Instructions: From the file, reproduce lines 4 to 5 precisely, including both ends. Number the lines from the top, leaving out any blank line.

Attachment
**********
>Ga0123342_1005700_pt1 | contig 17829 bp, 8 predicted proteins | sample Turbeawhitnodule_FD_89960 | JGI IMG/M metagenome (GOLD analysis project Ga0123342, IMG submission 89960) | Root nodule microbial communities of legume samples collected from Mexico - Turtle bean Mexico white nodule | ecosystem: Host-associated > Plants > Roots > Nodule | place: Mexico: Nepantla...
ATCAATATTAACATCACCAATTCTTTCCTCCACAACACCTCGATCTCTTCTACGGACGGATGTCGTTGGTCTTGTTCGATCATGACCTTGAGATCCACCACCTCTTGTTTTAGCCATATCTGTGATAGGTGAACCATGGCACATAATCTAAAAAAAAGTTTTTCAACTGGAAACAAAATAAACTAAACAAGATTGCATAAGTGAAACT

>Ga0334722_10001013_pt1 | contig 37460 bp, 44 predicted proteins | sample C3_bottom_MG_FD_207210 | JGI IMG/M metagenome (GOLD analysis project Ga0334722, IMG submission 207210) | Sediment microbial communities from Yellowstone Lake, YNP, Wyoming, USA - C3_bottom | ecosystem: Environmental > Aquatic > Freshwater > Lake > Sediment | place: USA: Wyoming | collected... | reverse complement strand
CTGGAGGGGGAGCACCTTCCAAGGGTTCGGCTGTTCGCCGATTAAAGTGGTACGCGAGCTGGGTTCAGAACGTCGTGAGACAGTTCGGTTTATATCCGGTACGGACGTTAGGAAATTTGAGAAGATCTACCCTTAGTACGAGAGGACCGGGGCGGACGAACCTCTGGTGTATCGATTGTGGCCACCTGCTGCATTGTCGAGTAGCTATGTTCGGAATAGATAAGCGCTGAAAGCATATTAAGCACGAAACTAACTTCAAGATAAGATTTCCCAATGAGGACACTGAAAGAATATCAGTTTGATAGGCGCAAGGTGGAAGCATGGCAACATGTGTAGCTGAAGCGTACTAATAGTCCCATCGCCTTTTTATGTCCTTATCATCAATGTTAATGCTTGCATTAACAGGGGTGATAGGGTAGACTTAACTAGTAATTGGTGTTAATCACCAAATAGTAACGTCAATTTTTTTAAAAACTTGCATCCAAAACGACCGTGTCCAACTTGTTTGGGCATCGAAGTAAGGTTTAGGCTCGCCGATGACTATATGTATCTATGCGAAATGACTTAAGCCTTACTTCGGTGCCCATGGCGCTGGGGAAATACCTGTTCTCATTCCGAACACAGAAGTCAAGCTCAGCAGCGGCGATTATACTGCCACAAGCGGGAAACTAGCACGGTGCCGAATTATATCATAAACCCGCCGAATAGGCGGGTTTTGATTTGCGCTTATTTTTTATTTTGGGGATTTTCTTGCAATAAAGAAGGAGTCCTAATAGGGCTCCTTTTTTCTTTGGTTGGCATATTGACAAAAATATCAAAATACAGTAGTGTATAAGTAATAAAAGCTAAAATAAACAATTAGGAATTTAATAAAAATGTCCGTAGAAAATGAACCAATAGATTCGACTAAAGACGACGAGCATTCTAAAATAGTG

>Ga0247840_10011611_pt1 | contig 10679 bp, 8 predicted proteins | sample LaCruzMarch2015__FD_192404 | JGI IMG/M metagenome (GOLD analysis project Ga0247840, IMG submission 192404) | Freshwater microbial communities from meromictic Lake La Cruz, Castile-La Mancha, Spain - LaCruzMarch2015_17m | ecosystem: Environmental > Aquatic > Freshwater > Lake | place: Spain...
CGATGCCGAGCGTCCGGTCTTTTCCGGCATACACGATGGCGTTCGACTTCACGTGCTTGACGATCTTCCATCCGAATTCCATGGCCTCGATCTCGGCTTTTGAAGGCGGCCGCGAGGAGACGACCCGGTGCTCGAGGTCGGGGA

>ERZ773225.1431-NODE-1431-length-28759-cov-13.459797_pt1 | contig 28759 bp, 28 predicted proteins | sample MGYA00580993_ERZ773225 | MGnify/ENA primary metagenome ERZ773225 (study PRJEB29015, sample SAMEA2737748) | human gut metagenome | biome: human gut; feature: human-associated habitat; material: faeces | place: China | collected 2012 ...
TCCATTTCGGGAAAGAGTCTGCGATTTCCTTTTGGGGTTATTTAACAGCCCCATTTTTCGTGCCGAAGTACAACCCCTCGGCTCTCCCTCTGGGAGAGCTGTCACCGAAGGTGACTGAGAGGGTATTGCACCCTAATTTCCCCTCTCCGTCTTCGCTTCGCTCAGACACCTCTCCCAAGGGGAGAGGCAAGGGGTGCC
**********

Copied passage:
CTGGAGGGGGAGCACCTTCCAAGGGTTCGGCTGTTCGCCGATTAAAGTGGTACGCGAGCTGGGTTCAGAACGTCGTGAGACAGTTCGGTTTATATCCGGTACGGACGTTAGGAAATTTGAGAAGATCTACCCTTAGTACGAGAGGACCGGGGCGGACGAACCTCTGGTGTATCGATTGTGGCCACCTGCTGCATTGTCGAGTAGCTATGTTCGGAATAGATAAGCGCTGAAAGCATATTAAGCACGAAACTAACTTCAAGATAAGATTTCCCAATGAGGACACTGAAAGAATATCAGTTTGATAGGCGCAAGGTGGAAGCATGGCAACATGTGTAGCTGAAGCGTACTAATAGTCCCATCGCCTTTTTATGTCCTTATCATCAATGTTAATGCTTGCATTAACAGGGGTGATAGGGTAGACTTAACTAGTAATTGGTGTTAATCACCAAATAGTAACGTCAATTTTTTTAAAAACTTGCATCCAAAACGACCGTGTCCAACTTGTTTGGGCATCGAAGTAAGGTTTAGGCTCGCCGATGACTATATGTATCTATGCGAAATGACTTAAGCCTTACTTCGGTGCCCATGGCGCTGGGGAAATACCTGTTCTCATTCCGAACACAGAAGTCAAGCTCAGCAGCGGCGATTATACTGCCACAAGCGGGAAACTAGCACGGTGCCGAATTATATCATAAACCCGCCGAATAGGCGGGTTTTGATTTGCGCTTATTTTTTATTTTGGGGATTTTCTTGCAATAAAGAAGGAGTCCTAATAGGGCTCCTTTTTTCTTTGGTTGGCATATTGACAAAAATATCAAAATACAGTAGTGTATAAGTAATAAAAGCTAAAATAAACAATTAGGAATTTAATAAAAATGTCCGTAGAAAATGAACCAATAGATTCGACTAAAGACGACGAGCATTCTAAAATAGTG

>Ga0247840_10011611_pt1 | contig 10679 bp, 8 predicted proteins | sample LaCruzMarch2015__FD_192404 | JGI IMG/M metagenome (GOLD analysis project Ga0247840, IMG submission 192404) | Freshwater microbial communities from meromictic Lake La Cruz, Castile-La Mancha, Spain - LaCruzMarch2015_17m | ecosystem: Environmental > Aquatic > Freshwater > Lake | place: Spain...